Help: Classical-a primer for the unknowing?

Can anyone recommend a book/online course to become familiar with classical composers? I went to engineering school vice any sort of a liberal arts curriculum but am learning to love classical, and as a result, can’t identify composers to save my life. I simply don’t have the exposure.

I think back to the “educated” officers of WWII and flash back to this scene from Band of Brothers.

I want to know the right answers (I’ll never be an expert, not at this age) and not just the “oh, this was a piece X recommended-doesn’t it sound good on my system?”

Thank you for any advice.

1 Like

There is a book by Phil G. Goulding called “Classical Music - The 50 greatest composers and their 1000 greatest works”, which I enjoyed when I wanted to learn more about classical music pieces. I am a scientist by training and enjoyed the structure of this particular book.

For the past 25 years, I have listened to “Radio Swiss Classic” as background music during working hours. This is a great station for exposure to a range of classical music and despite the relatively low bit rate, the stream sounds quite nice. After a few weeks of listening, names and styles will begin to stick.


1 Like

Look for “The NPR Guide to Building a Classical CD Collection.” It’s dated, but an excellent primer. I used it when I was learning the major works. An easy read. There is also “The NPR Listener’s Encyclopedia of Classical Music.” I haven’t read it but it’s the same author and publisher. The NPR website also has lots of podcasts and online resources. Enjoy the journey!

Bloody hell. I learned what little I know, not being a trained musician, going to hundreds of concerts, a strong interest in European history, picking up information as I went along and piecing it together. It’s massive musical, cultural and social multi-dimensional jigsaw puzzle. I feel I’ve only scratched the surface after 40 years. I feel you really have to experience how it is performed rather than what it sounds like on a good stereo system. I would therefore tend to watch YouTube videos.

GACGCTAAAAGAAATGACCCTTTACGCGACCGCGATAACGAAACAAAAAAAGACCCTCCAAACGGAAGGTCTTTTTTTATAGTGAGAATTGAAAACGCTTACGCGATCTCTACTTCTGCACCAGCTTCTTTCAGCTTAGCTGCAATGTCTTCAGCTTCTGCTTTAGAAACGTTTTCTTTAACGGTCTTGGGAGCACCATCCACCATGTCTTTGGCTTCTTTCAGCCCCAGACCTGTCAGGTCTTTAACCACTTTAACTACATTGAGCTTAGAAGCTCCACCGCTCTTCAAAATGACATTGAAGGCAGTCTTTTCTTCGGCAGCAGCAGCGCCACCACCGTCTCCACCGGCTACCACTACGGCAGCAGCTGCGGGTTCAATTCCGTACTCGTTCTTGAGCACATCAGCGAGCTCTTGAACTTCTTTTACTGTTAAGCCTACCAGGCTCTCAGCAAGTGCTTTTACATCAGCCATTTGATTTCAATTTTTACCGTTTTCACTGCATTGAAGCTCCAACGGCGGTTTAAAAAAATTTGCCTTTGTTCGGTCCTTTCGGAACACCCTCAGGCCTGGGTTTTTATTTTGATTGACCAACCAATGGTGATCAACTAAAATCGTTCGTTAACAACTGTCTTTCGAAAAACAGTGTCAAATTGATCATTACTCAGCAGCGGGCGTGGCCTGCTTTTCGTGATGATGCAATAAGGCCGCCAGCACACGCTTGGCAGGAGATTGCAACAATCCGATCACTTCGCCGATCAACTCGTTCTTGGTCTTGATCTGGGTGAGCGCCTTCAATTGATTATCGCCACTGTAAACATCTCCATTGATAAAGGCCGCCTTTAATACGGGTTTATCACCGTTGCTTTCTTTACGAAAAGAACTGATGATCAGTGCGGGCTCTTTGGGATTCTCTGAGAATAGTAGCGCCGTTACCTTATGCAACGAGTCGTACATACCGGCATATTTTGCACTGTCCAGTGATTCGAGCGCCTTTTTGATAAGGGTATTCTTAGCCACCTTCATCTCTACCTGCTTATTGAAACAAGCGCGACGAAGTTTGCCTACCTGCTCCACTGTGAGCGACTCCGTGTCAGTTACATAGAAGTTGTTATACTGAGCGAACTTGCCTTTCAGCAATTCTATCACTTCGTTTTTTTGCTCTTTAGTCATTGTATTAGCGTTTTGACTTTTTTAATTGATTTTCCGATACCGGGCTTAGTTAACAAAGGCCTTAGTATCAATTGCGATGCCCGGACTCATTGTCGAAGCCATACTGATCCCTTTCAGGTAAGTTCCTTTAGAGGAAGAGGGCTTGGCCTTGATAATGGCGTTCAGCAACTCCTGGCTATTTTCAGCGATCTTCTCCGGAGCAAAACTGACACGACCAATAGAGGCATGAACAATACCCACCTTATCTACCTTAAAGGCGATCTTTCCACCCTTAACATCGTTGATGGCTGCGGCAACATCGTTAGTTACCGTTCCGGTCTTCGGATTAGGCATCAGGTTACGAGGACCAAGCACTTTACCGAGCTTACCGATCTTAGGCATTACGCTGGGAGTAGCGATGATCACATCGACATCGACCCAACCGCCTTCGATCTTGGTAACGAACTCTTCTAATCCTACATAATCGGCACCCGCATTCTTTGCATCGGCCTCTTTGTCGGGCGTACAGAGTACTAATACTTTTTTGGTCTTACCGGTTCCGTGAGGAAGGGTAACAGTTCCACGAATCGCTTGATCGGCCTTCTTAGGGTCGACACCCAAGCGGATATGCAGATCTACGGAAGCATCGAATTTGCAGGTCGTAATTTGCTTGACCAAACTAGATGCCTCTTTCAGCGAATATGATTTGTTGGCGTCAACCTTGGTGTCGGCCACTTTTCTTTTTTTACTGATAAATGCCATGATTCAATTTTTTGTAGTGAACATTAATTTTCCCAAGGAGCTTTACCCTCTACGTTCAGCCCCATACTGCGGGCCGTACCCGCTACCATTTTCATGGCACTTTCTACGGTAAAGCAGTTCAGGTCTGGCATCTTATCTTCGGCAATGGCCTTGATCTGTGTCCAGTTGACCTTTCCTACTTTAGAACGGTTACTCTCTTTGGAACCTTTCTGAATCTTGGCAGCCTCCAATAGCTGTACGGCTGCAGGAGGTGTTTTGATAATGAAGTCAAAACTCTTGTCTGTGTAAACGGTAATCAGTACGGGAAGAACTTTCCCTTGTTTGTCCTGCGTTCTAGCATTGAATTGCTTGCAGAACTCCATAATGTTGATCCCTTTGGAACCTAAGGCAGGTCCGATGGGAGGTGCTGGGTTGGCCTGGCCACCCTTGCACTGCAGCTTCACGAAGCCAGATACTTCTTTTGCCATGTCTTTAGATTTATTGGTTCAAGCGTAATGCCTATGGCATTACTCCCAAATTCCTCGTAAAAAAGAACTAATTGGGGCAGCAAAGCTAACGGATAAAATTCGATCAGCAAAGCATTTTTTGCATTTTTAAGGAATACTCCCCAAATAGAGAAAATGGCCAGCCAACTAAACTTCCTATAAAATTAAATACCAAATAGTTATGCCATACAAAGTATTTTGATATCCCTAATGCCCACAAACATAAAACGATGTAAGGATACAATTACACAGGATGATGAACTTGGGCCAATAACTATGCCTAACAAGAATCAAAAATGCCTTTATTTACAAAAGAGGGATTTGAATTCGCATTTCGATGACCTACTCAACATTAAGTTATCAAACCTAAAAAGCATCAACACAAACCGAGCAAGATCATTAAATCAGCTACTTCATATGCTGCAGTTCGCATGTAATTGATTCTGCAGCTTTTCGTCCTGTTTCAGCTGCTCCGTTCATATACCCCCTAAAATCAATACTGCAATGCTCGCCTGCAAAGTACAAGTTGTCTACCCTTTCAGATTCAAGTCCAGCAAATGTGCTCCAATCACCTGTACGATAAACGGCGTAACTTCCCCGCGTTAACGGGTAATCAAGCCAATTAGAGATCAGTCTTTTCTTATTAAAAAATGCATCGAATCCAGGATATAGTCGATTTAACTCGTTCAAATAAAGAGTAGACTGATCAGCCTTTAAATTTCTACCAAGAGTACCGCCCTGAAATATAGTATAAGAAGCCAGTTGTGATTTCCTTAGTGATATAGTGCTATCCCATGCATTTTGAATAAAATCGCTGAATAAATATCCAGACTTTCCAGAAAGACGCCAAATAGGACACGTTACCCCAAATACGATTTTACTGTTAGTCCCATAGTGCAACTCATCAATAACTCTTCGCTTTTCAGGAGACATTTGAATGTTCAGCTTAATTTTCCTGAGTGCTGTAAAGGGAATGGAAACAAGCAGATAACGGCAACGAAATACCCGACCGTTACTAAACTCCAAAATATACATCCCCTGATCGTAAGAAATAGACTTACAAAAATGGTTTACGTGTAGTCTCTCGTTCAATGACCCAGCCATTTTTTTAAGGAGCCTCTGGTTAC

The BBC is an endless resource, such as:

Radio 3 guide to classical music
Story of Music

Composer of the week

One of my favourites was this series by Robert Winston about music and illness.

p.s. This has nothing to do with audio systems and this and that recording. My wife devours the BBC, mostly whilst going for long walks with headphones.

p.s. One answer is not to start with the Beethoven op. 131 quartet! His last piece of quartet writing, semi-religious, radical in structure, length and use of thematic material.

“The Lives of the Great Composers” by by Harold C. Schonberg is an old standby & a nice starting point.

Mike, I picked this up at Barnes & Noble a few years ago. It’s a great introduction to classical music. It has short bios on the composers and lists their major works, all categorized by the different eras of classical music. If you can find it, I think it would be a good book for you.

“Visual Reference Guides: Classical Music”. General Editor John Burrows. The 2010 edition published by Metro Books by special arrangement with Dorling Kimberly Limited, London

Hope this helps!

Thank to you all. I’ll start with your advice.